Earlier this week, we asked you to submit entries for our search to find the military’s favourite gate guardian. And boy, did you deliver.
Since then, dozens of photographs of monuments raging Spitfires, Tornados, Buccaneers, Challengers, Chieftains and even Churchills have been entered into our competition, some of which can be seen in the video above.
Those stunning entries have been whittled down to the gate guardians in the poll on Twitter, found below, for you to cast your vote.
Now it's time to vote for your winner in our Gate Guardian World Cup. Here's how it works:
- Round one of the competition includes 12 impressive military monuments. Your task is to initially whittle the competition down to six.
- Semi Finals will kick off next week, when you get the chance to vote for your top three.
- The Final vote between the most popular three gate guardians will run during the week next week. Our winner - the Military's Favourite Gate Guardian - will be announced later. Watch this space!
Now you can vote in the final to find the winner:
A big shout out to all those who entered pictures into the competition.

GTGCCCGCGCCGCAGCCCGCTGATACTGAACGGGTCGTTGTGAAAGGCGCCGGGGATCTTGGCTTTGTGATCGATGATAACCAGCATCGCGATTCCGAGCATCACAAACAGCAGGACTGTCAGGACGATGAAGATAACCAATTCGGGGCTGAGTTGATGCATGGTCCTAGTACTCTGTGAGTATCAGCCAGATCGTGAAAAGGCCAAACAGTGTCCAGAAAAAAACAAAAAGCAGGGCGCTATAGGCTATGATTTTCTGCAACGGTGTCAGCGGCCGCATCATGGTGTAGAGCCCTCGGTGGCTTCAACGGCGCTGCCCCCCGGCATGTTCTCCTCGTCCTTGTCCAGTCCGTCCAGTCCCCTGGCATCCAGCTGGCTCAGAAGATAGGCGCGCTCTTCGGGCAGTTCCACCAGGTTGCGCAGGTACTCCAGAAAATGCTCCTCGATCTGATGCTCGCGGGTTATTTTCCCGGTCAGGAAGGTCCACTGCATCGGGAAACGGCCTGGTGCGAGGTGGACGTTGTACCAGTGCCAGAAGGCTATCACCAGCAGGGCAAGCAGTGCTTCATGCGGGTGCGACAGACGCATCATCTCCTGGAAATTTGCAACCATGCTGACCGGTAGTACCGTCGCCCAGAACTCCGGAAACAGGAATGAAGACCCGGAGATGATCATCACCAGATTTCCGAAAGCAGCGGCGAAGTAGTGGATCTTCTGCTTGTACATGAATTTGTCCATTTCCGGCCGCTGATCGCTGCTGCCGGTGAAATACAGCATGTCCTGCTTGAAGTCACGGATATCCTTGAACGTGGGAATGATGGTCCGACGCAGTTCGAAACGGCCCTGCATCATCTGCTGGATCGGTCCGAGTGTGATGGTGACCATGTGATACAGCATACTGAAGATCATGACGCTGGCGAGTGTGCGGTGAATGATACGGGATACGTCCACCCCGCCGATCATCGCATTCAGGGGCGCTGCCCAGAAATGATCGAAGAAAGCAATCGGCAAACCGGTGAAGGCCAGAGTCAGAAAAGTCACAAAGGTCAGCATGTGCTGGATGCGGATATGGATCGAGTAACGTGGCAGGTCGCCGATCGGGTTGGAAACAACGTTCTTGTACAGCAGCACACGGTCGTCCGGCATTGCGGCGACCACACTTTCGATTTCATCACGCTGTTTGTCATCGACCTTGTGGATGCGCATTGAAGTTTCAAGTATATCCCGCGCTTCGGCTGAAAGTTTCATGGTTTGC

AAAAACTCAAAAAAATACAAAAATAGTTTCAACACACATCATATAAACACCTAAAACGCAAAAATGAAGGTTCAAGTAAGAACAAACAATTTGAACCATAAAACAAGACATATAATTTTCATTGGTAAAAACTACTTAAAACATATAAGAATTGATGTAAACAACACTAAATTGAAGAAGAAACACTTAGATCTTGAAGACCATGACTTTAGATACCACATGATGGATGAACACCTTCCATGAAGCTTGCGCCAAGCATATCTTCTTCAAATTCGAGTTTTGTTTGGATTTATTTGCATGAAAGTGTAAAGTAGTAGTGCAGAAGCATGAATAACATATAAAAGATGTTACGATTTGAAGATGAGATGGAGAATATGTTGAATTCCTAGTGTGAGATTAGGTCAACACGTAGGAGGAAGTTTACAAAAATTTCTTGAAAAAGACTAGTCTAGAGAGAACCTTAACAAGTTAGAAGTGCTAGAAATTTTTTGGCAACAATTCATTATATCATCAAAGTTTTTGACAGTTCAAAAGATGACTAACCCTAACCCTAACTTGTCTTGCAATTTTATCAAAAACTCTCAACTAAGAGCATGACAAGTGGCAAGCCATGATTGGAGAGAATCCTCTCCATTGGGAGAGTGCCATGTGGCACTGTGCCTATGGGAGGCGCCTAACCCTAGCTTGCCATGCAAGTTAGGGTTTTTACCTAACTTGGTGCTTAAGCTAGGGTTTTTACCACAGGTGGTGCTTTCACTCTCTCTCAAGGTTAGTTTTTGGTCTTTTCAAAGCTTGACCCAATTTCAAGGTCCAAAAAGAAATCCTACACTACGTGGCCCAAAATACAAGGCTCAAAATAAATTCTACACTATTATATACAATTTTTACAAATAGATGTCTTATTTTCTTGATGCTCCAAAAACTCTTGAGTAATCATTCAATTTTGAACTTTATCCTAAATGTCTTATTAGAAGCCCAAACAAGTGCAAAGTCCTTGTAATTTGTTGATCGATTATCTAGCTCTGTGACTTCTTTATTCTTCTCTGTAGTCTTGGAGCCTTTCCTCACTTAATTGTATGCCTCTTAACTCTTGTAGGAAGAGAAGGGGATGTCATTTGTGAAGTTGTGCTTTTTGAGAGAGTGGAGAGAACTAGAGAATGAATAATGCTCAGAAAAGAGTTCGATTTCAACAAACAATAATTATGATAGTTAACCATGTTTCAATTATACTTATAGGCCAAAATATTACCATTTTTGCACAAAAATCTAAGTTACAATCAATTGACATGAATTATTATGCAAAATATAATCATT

Here's a taste of just some of the gate guardians fighting it out to be crowned the military's favourite this week. You can find all the entries that made to the rounds in the Twitter poll.
A Gazelle helicopter exists as a Gate Guardian at RAF Wattisham in Suffolk.
The French-built aircraft, introduced to the British Army in 1973, is remarkably set to pass its 50th anniversary in service in 2023 and could still be flying under the Union flag beyond 2025.
This image was submitted by John Cooper, an ex-RAF Aircraft Engine Fitter who served from 1956 to 1969. Mr Cooper told us he is "still an aircraft buff, interested in anything with wings, aircraft, birds but not angels."
Staying with the air, this Wessex helicopter can be found inside the base at RNAS Yeovilton.
The Wessex entered British service in 1961. During the Falklands, 55 of the aircraft were used on operations, which typically involved the insertion of troops onto the islands to fight Argentine forces. The helicopter retired from service in 1998.
Thanks to 76-year-old Peter Bryant for entering this example, who told us he had held an interest in military aircraft since the 1950s.
This WW2-era Churchill Crocodile can be found at its permanent home at Tidworth.
The infantry tank, which boasted a 75mm main armament gun and flame thrower, was introduced into service in 1944 just in time for the Allied invasion of Europe. It was operated by a crew of six soldiers.
Image submitted by Richard Stickland.
The now-retired Westland Lynx saw service in the Falklands and Gulf wars and flew many missions in Northern Ireland during The Troubles.
This example now lives as gate guardian of the Army Training Centre in Pirbright and was kindly submitted by WO2 Matthew Simpson, a member of the Army Air Corps currently serving at ATR Pirbright.